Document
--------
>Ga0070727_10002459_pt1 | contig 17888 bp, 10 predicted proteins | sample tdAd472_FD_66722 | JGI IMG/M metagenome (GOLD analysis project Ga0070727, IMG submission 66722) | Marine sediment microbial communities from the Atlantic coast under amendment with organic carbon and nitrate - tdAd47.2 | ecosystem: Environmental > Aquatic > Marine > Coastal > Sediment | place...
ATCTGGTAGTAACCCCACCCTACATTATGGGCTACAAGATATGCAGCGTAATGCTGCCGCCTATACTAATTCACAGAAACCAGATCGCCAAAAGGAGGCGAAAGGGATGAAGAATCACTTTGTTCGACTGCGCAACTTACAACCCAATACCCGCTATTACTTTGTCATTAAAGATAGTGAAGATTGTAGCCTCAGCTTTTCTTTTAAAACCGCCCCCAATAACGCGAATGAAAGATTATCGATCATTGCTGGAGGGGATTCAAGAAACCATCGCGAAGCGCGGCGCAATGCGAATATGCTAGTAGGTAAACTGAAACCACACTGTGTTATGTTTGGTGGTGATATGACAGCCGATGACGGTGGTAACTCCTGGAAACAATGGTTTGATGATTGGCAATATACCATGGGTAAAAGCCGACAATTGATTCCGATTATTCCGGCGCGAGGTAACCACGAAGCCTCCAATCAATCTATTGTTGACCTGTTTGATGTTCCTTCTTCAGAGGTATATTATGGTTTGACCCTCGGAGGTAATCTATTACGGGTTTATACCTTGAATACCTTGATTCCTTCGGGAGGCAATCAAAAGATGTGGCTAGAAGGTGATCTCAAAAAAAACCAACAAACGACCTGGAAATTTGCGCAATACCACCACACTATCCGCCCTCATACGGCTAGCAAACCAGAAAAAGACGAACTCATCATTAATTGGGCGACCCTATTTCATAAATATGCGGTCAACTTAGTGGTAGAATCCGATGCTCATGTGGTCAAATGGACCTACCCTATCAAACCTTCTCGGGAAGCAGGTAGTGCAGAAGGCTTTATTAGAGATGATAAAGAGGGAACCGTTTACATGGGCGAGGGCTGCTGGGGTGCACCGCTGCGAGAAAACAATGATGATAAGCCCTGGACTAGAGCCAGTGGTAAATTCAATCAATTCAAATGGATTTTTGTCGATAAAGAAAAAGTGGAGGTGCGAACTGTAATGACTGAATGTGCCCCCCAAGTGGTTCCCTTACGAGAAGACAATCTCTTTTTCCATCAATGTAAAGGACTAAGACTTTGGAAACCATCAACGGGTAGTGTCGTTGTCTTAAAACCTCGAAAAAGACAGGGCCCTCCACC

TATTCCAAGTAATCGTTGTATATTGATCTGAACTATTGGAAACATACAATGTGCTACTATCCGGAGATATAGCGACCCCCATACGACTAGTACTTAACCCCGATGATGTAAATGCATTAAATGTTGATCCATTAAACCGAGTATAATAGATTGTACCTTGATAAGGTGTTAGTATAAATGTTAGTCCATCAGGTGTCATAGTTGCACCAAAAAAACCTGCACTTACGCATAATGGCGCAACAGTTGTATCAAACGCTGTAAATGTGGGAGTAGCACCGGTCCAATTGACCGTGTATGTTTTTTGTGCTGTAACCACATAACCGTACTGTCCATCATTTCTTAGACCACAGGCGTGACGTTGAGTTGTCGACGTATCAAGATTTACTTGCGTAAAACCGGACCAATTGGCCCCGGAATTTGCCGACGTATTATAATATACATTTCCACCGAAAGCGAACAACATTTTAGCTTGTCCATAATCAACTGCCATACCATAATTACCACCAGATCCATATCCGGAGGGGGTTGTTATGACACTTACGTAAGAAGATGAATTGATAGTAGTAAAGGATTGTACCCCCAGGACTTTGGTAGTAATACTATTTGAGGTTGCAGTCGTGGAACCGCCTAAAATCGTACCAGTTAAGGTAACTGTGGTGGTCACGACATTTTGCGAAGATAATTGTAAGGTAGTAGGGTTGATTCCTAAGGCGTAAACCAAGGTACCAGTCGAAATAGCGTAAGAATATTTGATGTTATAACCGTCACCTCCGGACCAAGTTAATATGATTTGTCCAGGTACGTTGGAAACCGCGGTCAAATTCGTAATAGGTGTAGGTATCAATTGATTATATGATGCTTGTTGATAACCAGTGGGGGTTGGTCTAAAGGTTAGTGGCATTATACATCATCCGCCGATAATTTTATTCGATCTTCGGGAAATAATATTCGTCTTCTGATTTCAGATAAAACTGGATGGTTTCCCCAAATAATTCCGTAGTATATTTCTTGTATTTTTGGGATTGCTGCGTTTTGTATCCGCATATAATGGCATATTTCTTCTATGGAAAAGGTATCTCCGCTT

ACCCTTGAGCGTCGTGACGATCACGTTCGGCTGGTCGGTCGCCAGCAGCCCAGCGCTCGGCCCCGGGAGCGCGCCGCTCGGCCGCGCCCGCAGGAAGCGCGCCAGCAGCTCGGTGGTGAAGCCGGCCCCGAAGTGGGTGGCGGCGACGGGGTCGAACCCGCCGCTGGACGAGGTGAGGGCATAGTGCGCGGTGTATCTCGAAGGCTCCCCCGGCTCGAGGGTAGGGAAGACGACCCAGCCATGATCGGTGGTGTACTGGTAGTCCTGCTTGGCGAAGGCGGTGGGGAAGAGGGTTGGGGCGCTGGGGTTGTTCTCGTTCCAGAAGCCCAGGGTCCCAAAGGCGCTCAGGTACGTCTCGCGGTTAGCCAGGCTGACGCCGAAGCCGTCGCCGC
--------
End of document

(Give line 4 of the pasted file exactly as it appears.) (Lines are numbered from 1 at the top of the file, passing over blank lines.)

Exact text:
ACCCTTGAGCGTCGTGACGATCACGTTCGGCTGGTCGGTCGCCAGCAGCCCAGCGCTCGGCCCCGGGAGCGCGCCGCTCGGCCGCGCCCGCAGGAAGCGCGCCAGCAGCTCGGTGGTGAAGCCGGCCCCGAAGTGGGTGGCGGCGACGGGGTCGAACCCGCCGCTGGACGAGGTGAGGGCATAGTGCGCGGTGTATCTCGAAGGCTCCCCCGGCTCGAGGGTAGGGAAGACGACCCAGCCATGATCGGTGGTGTACTGGTAGTCCTGCTTGGCGAAGGCGGTGGGGAAGAGGGTTGGGGCGCTGGGGTTGTTCTCGTTCCAGAAGCCCAGGGTCCCAAAGGCGCTCAGGTACGTCTCGCGGTTAGCCAGGCTGACGCCGAAGCCGTCGCCGC